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11
Jun
Rare cancers on the rise

written by

Leukaemia Care, Charity

  • Couple with doctor Large

Cancer 52 and the National Cancer Intelligence Network (NCIN) have jointly published a report entitled “Rare and Less Common Cancers: Incidence and Mortality in England, 2010 to 2013.

NCIN, who are part of Public Health England, work to drive improvements in standards of cancer care and clinical outcomes by improving and using the information collected about cancer patients for analysis, publication and research.

Cancer 52 is a growing alliance of over 80 organisations (including Leukaemia CARE) representing the rare or less common cancers. Cancer 52 works to address the inequalities that exist in terms of policy, services and research into the rare or less common cancers (including blood cancers) and to improve outcomes for patients with these highly challenging diseases.

NCIN and Cancer 52 have been working together on this report to provide more detailed information on the rare and less common cancers. A copy of the report is available here.

Incidence and mortality figures have been brought together for many rare and less common cancers for the first time in one place. ‘Rare’ cancers are defined as any cancer with an incidence of less than 6 per 100,000. ‘Less common’ cancers are defined as any cancer with an incidence of more than 6 per 100,000 (excluding the ‘big four’ cancer types – breast, colorectal, lung and prostate).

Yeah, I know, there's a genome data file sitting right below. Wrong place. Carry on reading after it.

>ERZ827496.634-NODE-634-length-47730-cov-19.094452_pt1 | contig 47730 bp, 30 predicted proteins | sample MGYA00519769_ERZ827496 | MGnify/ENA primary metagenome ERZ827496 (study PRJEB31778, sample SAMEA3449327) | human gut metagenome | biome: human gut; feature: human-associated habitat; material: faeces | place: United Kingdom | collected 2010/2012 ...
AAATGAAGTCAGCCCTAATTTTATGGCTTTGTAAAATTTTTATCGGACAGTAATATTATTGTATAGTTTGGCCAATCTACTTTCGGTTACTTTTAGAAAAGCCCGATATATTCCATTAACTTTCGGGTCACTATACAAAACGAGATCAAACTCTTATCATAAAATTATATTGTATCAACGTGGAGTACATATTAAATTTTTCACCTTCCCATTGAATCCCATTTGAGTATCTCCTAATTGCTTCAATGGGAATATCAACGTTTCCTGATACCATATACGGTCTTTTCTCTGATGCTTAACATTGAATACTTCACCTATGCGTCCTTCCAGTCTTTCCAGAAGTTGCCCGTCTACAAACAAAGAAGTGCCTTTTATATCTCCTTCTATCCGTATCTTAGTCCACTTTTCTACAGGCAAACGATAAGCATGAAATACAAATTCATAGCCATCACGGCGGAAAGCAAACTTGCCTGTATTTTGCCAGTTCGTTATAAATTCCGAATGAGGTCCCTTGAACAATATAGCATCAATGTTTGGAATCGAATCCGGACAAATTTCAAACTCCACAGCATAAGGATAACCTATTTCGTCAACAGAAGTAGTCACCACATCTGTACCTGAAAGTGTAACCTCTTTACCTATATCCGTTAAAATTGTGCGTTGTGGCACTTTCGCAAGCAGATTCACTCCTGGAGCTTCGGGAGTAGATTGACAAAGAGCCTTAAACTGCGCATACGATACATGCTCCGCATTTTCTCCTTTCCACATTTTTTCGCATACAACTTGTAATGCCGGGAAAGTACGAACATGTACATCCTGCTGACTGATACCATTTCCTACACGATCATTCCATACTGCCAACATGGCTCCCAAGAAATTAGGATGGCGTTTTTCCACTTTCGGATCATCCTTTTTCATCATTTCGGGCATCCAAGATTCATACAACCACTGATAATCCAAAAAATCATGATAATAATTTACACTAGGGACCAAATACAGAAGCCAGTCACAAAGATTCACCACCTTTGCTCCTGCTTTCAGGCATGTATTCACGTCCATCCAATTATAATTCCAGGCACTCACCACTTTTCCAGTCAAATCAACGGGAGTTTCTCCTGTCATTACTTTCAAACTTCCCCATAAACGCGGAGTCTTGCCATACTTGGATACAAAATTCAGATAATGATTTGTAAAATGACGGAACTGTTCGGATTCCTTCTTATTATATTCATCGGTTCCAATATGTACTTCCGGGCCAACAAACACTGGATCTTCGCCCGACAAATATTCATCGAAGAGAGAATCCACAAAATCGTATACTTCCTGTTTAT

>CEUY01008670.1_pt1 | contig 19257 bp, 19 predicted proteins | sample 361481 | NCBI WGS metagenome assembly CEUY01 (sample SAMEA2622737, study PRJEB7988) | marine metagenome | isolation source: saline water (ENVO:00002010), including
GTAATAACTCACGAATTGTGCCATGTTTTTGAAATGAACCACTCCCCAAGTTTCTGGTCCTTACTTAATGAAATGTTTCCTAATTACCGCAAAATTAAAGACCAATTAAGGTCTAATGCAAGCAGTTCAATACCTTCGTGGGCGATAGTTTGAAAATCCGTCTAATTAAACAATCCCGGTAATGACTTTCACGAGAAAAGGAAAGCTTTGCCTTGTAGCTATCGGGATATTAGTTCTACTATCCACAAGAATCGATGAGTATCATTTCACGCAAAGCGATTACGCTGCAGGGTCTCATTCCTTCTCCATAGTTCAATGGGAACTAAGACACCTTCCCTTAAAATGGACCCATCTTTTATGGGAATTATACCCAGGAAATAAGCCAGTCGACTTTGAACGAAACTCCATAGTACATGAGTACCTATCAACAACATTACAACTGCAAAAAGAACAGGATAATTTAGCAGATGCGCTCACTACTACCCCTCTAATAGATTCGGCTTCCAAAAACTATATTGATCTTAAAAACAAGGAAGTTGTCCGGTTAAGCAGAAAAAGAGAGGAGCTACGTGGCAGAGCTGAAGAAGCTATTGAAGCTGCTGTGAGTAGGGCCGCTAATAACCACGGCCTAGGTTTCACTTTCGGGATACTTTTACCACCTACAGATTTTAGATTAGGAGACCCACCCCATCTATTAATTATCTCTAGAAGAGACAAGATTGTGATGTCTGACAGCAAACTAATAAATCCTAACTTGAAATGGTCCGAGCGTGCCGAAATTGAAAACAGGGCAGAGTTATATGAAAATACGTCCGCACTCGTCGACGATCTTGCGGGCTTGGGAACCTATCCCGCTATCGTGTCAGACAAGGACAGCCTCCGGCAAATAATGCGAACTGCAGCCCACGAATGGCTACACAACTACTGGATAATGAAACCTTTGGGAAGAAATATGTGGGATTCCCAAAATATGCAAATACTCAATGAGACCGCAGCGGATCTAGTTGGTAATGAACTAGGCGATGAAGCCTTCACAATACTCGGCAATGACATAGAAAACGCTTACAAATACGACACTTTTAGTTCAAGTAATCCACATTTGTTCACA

The report shows that there were 2700 more deaths from these cancers in 2013 than in 2010. In addition to this, whilst rare and less common cancers make up just under half (47% - in 2013) of all newly diagnosed cancers, in 2013 they accounted for 54% of all cancer deaths. This scenario is not only continuing, but worsening, with this figure having increased from 52% in 2007. This means that although you are less likely to be diagnosed with a rare or less common cancer, those who do develop one are more likely to die from it than if they were diagnosed with one of the big four cancers.

There may be a number of different reasons for this, such as an increase in prevalence of certain types of cancer, because they disproportionally affect elder patients (e.g. lymphoma). However, it could also be because of a lack of awareness and attention for rare and less common cancers, leading to later diagnosis and worse outcomes.